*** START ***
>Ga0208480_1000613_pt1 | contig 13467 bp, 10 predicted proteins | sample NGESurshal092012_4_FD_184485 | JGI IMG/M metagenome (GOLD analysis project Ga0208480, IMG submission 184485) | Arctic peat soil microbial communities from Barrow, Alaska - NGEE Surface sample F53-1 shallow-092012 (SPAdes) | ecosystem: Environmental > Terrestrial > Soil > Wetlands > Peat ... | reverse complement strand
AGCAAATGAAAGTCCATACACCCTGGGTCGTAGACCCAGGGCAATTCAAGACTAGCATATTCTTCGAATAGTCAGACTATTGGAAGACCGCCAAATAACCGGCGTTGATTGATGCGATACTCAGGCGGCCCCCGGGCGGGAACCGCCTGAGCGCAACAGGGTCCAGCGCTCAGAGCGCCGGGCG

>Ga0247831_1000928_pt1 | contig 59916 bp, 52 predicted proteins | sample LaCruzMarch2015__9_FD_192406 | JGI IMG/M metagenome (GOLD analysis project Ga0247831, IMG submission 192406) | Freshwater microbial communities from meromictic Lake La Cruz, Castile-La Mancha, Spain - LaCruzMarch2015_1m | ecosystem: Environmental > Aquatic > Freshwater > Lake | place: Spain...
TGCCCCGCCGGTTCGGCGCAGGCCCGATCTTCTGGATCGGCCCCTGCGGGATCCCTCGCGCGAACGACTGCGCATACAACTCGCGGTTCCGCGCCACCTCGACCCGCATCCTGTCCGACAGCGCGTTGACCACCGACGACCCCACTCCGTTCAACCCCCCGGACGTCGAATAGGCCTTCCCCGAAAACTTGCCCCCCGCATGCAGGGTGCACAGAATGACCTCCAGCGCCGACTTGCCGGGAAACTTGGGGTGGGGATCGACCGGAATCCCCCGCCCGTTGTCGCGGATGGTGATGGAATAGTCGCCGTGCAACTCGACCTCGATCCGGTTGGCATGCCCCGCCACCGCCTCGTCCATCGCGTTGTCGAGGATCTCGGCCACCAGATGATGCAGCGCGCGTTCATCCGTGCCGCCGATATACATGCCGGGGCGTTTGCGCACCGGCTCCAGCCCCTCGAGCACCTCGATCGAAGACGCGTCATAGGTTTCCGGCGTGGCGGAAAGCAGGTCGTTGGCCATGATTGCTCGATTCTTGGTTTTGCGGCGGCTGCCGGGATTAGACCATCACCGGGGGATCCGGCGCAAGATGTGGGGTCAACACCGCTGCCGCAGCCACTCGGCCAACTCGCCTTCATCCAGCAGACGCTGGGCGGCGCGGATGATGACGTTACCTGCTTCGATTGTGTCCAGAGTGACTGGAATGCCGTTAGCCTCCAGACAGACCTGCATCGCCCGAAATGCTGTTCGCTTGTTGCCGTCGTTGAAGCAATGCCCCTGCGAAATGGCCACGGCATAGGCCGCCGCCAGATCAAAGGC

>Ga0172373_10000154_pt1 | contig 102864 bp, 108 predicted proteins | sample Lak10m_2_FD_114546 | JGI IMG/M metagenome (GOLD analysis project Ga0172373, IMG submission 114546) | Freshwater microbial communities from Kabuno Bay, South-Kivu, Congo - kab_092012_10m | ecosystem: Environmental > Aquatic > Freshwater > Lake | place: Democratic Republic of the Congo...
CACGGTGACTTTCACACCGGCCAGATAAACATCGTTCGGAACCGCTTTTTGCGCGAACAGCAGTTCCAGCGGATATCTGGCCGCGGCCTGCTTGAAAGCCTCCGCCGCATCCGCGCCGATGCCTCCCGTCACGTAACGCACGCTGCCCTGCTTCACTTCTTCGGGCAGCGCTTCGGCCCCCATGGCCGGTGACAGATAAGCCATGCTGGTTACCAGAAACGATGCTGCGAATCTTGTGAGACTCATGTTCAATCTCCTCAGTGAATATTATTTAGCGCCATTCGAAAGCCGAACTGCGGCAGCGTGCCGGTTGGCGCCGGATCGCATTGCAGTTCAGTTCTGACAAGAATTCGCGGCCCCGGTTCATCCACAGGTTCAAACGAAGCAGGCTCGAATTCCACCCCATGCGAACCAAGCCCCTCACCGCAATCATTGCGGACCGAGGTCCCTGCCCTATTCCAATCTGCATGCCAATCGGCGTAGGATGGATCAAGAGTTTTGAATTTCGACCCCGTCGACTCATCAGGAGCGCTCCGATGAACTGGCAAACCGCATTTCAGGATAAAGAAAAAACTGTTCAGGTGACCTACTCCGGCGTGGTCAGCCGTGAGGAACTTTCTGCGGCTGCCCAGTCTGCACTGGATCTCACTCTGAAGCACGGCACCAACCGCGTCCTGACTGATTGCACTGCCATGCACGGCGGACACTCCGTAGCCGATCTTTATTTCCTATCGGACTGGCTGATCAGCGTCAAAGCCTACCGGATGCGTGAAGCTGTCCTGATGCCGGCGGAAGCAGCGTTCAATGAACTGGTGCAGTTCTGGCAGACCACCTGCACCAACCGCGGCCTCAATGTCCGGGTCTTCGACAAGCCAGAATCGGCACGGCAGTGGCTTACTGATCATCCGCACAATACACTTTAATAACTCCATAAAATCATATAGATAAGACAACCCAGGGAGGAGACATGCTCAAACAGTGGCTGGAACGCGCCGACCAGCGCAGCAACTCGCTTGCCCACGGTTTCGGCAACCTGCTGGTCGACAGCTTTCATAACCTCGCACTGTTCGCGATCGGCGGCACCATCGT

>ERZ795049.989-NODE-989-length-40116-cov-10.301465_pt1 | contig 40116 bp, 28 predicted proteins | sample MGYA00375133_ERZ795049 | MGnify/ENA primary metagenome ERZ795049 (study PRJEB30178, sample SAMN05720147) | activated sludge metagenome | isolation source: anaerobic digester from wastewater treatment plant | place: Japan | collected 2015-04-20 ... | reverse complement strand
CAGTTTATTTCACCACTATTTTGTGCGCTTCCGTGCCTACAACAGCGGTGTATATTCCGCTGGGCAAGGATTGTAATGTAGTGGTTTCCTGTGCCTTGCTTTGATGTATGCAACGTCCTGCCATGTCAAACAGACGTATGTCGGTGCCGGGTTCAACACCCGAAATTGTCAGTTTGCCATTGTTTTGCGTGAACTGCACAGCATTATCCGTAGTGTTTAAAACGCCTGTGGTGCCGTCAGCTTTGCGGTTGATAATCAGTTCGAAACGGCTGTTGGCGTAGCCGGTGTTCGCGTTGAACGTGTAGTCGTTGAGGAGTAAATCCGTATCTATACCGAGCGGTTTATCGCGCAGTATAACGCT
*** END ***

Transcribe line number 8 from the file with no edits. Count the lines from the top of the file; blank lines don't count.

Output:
CAGTTTATTTCACCACTATTTTGTGCGCTTCCGTGCCTACAACAGCGGTGTATATTCCGCTGGGCAAGGATTGTAATGTAGTGGTTTCCTGTGCCTTGCTTTGATGTATGCAACGTCCTGCCATGTCAAACAGACGTATGTCGGTGCCGGGTTCAACACCCGAAATTGTCAGTTTGCCATTGTTTTGCGTGAACTGCACAGCATTATCCGTAGTGTTTAAAACGCCTGTGGTGCCGTCAGCTTTGCGGTTGATAATCAGTTCGAAACGGCTGTTGGCGTAGCCGGTGTTCGCGTTGAACGTGTAGTCGTTGAGGAGTAAATCCGTATCTATACCGAGCGGTTTATCGCGCAGTATAACGCT